Digital adoption helps government to go green

Implementing more digital systems in government has led to a reduction in cost and carbon emissions

Implementing more digital systems in government has led to a reduction in cost and carbon emissions, according to the latest green government ICT report.

Jeremy Boss, chair of the government’s Green ICT Delivery Unit (GDU), said in the report: “The move to cloud-based, commodity, reusable and digital-by-default services provides opportunities to have greener IT and to use technology to help departments’ operations be more sustainable overall.”

Under the government's Greening Government IT Strategy, which was launched in 2011, departments can take part in an assessment of their green IT efforts, and receive scores of between one and five according to the level of sustainability of their daily IT services.

Level one represents a foundation level of sustainability, level two embedded, level three practised, level four enhanced and level five denotes leadership in sustainable IT services.

During 2014, 16 government departments had their green IT “maturity model” assessed, with the NHS dropping out of the process.

According to the report, 80% or more of government departments reached level three for a number of the assessed areas, including travel reduction, energy optimisation and information and data management.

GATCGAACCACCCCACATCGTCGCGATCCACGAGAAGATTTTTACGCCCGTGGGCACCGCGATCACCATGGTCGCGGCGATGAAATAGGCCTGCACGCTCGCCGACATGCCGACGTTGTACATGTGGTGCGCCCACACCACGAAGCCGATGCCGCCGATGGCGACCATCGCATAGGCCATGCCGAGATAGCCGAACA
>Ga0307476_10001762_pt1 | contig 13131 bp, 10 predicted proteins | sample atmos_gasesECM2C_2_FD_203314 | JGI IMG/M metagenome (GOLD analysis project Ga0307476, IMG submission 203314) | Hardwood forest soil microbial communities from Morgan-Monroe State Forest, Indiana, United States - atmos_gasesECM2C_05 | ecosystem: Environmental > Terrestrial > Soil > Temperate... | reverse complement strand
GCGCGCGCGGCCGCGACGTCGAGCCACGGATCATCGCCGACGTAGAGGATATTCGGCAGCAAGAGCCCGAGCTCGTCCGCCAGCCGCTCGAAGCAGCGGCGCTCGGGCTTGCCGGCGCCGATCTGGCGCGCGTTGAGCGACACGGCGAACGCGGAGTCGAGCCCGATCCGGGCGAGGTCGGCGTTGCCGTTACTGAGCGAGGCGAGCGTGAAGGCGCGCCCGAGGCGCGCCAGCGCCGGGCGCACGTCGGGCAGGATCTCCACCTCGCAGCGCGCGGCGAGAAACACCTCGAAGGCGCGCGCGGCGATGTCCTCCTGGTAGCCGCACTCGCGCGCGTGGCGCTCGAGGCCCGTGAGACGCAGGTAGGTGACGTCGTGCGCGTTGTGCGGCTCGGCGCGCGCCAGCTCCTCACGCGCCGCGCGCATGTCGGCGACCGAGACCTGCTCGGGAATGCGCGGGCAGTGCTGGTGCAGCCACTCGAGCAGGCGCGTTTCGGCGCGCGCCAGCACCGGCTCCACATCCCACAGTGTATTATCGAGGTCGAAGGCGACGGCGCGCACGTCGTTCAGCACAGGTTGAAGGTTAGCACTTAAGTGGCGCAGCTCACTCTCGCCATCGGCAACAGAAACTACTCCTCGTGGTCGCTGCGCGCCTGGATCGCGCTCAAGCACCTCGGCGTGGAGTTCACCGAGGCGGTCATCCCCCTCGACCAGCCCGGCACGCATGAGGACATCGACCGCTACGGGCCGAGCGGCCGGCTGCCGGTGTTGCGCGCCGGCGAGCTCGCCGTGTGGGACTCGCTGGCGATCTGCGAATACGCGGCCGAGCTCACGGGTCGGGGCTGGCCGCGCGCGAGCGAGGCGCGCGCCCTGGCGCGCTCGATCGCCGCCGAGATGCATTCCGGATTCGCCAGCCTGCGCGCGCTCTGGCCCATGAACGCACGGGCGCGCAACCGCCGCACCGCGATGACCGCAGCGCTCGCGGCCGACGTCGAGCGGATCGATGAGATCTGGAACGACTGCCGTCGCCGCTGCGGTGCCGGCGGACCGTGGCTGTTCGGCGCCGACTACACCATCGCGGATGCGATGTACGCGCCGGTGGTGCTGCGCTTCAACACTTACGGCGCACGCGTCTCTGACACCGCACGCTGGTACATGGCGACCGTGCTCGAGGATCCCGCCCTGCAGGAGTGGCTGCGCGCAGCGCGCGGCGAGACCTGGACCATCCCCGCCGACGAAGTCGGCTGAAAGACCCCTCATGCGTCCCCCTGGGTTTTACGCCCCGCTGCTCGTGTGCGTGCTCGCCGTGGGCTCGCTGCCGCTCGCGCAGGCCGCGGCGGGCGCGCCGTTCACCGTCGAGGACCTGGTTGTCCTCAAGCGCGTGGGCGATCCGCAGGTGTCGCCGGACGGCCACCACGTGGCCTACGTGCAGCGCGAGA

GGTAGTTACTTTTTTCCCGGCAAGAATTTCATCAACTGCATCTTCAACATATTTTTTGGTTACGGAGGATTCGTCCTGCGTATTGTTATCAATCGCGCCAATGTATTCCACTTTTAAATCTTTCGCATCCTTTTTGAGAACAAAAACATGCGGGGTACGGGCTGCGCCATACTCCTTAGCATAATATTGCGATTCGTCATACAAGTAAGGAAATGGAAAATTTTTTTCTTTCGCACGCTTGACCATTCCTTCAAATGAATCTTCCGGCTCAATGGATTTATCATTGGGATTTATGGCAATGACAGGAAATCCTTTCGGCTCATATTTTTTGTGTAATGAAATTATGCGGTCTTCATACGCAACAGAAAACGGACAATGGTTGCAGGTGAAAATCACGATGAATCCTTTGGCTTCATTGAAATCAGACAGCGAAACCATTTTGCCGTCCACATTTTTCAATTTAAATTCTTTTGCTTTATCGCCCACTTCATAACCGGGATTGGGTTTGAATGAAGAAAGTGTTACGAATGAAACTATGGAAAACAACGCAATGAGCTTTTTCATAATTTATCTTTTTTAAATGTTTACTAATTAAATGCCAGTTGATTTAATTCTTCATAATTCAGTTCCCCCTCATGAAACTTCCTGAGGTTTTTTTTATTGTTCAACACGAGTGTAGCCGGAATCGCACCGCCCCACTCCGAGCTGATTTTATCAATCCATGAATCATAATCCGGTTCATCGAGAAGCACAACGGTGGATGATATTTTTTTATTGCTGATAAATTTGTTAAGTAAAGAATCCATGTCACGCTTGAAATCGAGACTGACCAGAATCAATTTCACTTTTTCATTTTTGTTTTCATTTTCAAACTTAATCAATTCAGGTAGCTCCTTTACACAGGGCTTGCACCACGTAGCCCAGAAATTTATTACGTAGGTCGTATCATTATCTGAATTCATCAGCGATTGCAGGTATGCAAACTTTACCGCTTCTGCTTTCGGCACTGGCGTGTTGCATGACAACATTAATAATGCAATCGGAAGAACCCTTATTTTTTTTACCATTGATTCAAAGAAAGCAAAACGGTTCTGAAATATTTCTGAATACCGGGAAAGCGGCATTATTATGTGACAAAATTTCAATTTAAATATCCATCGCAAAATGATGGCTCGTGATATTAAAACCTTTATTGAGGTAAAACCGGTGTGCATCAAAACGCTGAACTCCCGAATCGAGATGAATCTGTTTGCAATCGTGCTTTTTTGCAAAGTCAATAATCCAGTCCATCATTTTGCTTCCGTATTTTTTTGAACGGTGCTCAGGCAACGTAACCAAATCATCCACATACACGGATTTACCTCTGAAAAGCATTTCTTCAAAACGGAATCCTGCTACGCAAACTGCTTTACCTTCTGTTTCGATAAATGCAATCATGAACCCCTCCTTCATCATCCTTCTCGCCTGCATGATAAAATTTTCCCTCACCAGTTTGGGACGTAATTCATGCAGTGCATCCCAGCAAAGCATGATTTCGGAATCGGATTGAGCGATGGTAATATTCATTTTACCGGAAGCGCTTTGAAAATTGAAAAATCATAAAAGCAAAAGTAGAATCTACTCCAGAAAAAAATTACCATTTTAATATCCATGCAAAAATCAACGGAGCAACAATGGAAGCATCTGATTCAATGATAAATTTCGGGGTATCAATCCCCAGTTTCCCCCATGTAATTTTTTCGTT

The GDU report highlighted how the government’s digital push has helped to improve data processing, storage and access.

This included the Government Digital Service’s (GDS) digital-by-default programme, which has led to sustainable digital systems being adopted. The GDU report also called on the GDS to ensure its future government-as-a-platform effort employs systems as energy-efficient as possible.

The report also hailed the development of the Public Service Network (PSN) as an important contributor to efficiency and savings by reducing duplicate network connections.

Assessment of the government departments' green efforts revealed a fall in energy consumption equating to an average of 324kWh per person per year.

Departments have also reduced paper usage and travel through their digital efforts, including the installation of 500 video-conferencing systems and an increase in collaborative working tools.

But the process has not been without its challenges. The report highlighted the difficulty of incorporating ongoing information about sustainability into project design, as well as training staff to recognise when green awareness is part of their skillset.

There is also debate over how green cloud services really are, because although adopting cloud can enable sharing of services, there is no way to assess the energy efficiency of the hosts.

The GDU report stressed the importance of using technology and digital services to create higher levels of efficiency and sustainability.

“We will need to maintain and to continue to harvest the positive commitment and enthusiasm of departmental GDU representatives, without which we would not have made the substantial progress and commitments seen across all departments over the last three years,” it said.

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